To view PDF files

You need Adobe Reader 7.0 or later in order to read PDF files on this site.
If Adobe Reader is not installed on your computer, click the button below and go to the download site.

Feature Articles: Optical Device Technologies for Next-generation Computing Using Light

Vol. 20, No. 8, pp. 42–46, Aug. 2022.

Optical Device Technology for Next-generation Computing Using Light

Akira Okada and Toshikazu Hashimoto


The performance of conventional computers, which have supported the infrastructure of our digital society and developed in accordance with Moore’s law, seems to be approaching its limits. To solve many social issues and achieve a safe, secure, and prosperous society, next-generation computers with performance far beyond that of conventional computers, such as quantum computers, are expected. This article outlines the possibilities of next-generation computers that compute using light and optical device technologies introduced in the Feature Articles of this issue.

Keywords: next-generation computing, optical computing, optical devices


1. Introduction

Digital technologies used in all aspects of society, including smartphones, consumer electronics, automobiles, the Internet, public infrastructure information systems, finance, and commercial transactions, have become a social infrastructure. In addition, communication technologies that facilitate the coordination of distributed digital information and new digital technologies such as artificial intelligence (AI) and blockchain are having a significant impact on society. Sustainable development of digital technology, which is the foundation of society, is essential for solving many social problems, including energy problems, and for achieving a safe, secure, and prosperous society. Digital technology has continued to develop by increasing the integration of semiconductor integrated circuits that execute calculations, achieving both high performance and low power consumption. Moore’s law, which states that the number of transistors in a semiconductor integrated circuit doubles every two years, is widely known as a symbol of this trend. However, the miniaturization of semiconductor integrated circuits is said to be approaching its physical limits, pointing to the limits of Moore’s law, which has been maintained for half a century. In addition, the explosive growth of AI, which executes machine learning using more than one trillion parameters, is driving the need for increased computing power beyond Moore’s law [1]. For example, a high-performance AI language model called GPT-3, published by OpenAI, consumes 1287 MWh of power when trained on the largest model. This is equivalent to the power consumption of an average Japanese household for approximately 300 years [2].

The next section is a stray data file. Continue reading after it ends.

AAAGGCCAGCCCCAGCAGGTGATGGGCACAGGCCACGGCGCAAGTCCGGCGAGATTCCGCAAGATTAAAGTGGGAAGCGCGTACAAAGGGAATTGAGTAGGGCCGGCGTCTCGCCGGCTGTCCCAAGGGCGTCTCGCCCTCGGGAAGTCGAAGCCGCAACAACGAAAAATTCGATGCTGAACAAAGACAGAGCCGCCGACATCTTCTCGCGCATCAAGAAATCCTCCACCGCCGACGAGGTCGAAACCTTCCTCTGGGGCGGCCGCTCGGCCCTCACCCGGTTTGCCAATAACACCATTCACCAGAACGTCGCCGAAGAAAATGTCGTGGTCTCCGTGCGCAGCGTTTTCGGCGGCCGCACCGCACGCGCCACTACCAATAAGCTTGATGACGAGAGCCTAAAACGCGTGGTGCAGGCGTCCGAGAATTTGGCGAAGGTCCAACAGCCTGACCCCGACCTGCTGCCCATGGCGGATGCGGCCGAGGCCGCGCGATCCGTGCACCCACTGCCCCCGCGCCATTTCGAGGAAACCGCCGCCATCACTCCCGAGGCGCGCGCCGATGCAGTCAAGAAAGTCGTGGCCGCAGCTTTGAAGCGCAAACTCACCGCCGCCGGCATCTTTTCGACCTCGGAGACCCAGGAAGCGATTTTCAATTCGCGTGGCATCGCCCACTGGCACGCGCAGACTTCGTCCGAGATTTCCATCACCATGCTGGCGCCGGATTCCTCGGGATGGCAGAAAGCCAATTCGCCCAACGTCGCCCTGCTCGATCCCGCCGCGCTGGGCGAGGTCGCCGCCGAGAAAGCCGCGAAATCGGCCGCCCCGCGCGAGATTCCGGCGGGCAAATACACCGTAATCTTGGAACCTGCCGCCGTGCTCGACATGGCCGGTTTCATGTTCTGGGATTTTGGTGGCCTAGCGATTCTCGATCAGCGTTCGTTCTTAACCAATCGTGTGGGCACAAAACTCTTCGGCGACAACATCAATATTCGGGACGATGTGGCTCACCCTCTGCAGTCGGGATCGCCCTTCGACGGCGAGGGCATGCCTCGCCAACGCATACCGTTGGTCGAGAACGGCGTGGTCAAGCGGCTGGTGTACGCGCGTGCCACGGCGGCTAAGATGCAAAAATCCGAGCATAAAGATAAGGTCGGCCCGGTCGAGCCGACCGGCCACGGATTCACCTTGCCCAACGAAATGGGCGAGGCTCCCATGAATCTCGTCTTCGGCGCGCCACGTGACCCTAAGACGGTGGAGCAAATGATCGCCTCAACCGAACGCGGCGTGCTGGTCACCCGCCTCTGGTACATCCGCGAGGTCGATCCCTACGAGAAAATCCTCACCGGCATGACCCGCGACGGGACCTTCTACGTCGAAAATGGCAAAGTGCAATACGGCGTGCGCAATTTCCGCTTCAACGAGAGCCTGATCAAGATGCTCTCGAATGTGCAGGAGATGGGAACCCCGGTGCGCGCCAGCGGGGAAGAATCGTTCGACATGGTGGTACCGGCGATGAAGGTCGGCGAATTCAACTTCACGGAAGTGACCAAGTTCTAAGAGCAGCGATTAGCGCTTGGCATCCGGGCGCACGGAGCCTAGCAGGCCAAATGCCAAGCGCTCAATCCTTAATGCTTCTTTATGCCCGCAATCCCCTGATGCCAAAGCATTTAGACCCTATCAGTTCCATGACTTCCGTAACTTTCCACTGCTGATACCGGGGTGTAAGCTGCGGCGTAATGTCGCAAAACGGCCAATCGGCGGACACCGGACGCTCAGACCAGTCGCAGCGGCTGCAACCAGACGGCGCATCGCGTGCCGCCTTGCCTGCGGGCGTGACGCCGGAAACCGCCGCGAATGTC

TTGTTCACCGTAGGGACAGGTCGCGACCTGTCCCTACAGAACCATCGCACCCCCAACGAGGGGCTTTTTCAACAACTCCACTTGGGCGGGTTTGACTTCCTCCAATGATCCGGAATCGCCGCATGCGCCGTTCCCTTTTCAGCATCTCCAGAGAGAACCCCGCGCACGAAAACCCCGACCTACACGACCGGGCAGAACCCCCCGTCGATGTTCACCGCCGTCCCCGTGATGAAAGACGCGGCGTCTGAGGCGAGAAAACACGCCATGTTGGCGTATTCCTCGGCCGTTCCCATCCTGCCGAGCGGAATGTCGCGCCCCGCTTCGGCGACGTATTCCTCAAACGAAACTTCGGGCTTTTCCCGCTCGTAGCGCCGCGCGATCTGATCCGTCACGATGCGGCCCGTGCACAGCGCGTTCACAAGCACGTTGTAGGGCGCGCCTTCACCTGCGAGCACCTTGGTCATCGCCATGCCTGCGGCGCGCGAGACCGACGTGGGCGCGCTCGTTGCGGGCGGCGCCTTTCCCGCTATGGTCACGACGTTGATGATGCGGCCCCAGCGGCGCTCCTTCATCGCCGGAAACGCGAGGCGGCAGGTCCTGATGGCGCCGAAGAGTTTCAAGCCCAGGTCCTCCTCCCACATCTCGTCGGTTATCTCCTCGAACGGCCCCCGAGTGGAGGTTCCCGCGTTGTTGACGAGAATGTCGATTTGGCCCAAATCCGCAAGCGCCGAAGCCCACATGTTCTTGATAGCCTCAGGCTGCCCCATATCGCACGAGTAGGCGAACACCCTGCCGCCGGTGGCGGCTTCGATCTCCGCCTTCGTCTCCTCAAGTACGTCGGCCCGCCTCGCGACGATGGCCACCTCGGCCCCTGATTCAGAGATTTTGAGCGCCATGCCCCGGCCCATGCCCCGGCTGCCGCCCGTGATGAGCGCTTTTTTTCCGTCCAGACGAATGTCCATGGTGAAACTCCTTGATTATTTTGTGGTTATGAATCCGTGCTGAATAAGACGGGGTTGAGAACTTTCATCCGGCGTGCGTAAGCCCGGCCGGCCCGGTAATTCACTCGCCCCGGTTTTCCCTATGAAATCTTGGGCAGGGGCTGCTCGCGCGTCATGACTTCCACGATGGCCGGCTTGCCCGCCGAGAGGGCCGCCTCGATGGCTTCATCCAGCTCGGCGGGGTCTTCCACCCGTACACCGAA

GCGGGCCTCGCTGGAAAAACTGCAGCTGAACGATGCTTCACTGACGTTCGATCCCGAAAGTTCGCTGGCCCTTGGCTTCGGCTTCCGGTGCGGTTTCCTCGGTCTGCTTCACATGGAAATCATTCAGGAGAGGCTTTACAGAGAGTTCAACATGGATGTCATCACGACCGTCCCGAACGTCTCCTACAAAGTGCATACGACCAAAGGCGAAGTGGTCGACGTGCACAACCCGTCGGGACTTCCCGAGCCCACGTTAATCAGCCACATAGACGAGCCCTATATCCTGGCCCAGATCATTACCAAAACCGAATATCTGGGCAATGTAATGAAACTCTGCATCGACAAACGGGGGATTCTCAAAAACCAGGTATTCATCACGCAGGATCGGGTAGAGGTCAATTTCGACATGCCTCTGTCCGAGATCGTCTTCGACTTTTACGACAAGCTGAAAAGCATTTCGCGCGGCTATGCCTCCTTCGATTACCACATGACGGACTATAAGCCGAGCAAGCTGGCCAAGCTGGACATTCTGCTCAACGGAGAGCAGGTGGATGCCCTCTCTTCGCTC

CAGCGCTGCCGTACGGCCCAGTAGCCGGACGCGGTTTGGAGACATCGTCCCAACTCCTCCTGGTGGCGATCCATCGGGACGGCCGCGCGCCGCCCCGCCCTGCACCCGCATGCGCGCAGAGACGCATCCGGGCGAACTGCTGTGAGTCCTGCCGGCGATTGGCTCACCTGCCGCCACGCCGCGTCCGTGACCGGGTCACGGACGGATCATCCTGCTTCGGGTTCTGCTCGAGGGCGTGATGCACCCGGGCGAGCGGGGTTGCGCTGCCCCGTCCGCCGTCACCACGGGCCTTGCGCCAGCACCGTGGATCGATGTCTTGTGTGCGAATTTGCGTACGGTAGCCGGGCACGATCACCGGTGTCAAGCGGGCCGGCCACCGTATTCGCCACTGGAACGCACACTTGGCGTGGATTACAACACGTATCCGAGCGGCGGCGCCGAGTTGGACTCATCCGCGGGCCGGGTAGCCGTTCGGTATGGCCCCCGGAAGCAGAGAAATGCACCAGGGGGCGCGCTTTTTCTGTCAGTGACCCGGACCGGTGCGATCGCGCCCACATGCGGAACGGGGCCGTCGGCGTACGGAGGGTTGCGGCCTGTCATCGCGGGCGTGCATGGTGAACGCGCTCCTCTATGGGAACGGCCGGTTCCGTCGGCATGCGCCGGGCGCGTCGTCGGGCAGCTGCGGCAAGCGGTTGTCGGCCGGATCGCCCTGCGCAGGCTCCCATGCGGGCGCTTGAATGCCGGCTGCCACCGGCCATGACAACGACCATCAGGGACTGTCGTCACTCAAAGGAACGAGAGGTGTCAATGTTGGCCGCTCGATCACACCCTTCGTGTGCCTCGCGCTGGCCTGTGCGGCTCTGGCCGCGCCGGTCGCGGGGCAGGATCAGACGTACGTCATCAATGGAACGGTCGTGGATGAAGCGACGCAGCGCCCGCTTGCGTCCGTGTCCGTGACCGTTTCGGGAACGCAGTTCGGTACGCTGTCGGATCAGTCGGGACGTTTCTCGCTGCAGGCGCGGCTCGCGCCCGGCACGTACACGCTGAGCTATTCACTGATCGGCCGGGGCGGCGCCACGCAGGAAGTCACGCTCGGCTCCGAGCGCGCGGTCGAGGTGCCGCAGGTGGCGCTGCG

To overcome these challenges, there is a strong demand for the emergence of next-generation computers that can achieve performance far beyond that of conventional computers with low power consumption, not only by developing semiconductor integrated circuit technology but also using other methods.

The Feature Articles in this issue focus on computing technology using light, which has been attracting attention as a next-generation computing technology, and introduce the optical device technologies used for it. In light-based computing, it is necessary to consider how to represent information in the state of light and how to execute computing using the information represented using light. In the following sections, we review the advantages of representing information as a state of light and computing in such a state as information processing for next-generation computing as well as the optical device technologies required for light-based computing.

2. Information processing using light for next-generation computing

A term similar to information processing is signal processing. Using the analogy of manufacturing at a factory, information corresponds to parts, signals correspond to packages containing parts, signal processing corresponds to transportation such as sorting and transshipment, and information processing corresponds to the manufacturing process by using the contents of the package to make something new.

Just as the upper limit of the production capacity of a factory can be roughly estimated by the upper limit of the flow of goods, we first consider how much light can handle signals and the information they contain, including from the viewpoint of signal processing. Let us consider how information processing can be developed by incorporating light, which has been used in signal processing, in the same manner that manufacturing technology has greatly developed through the line-production system that integrates the manufacturing process and transport of goods.

Optical fiber communication is a typical example of superimposing information on light. In such communication, signal processing is executed to convert information into light intensity, frequency, and phase to transmit information. To provide an optical communication line, optical signals are distributed using an optical splitter, wavelength-multiplexed signals are separated or bundled using an optical multiplexer/demultiplexer filter, or processed in accordance with the frequency of the optical signal using an optical frequency filter. These can be regarded as a type of signal processing using an optical functional device. The signal superimposed on the light is a digital signal, and the information extracted from the light is processed using a digital filter to remove the noise contained in the phase, frequency, and amplitude. Therefore, signal processing and information processing are limited by the processing speed of electronic circuits.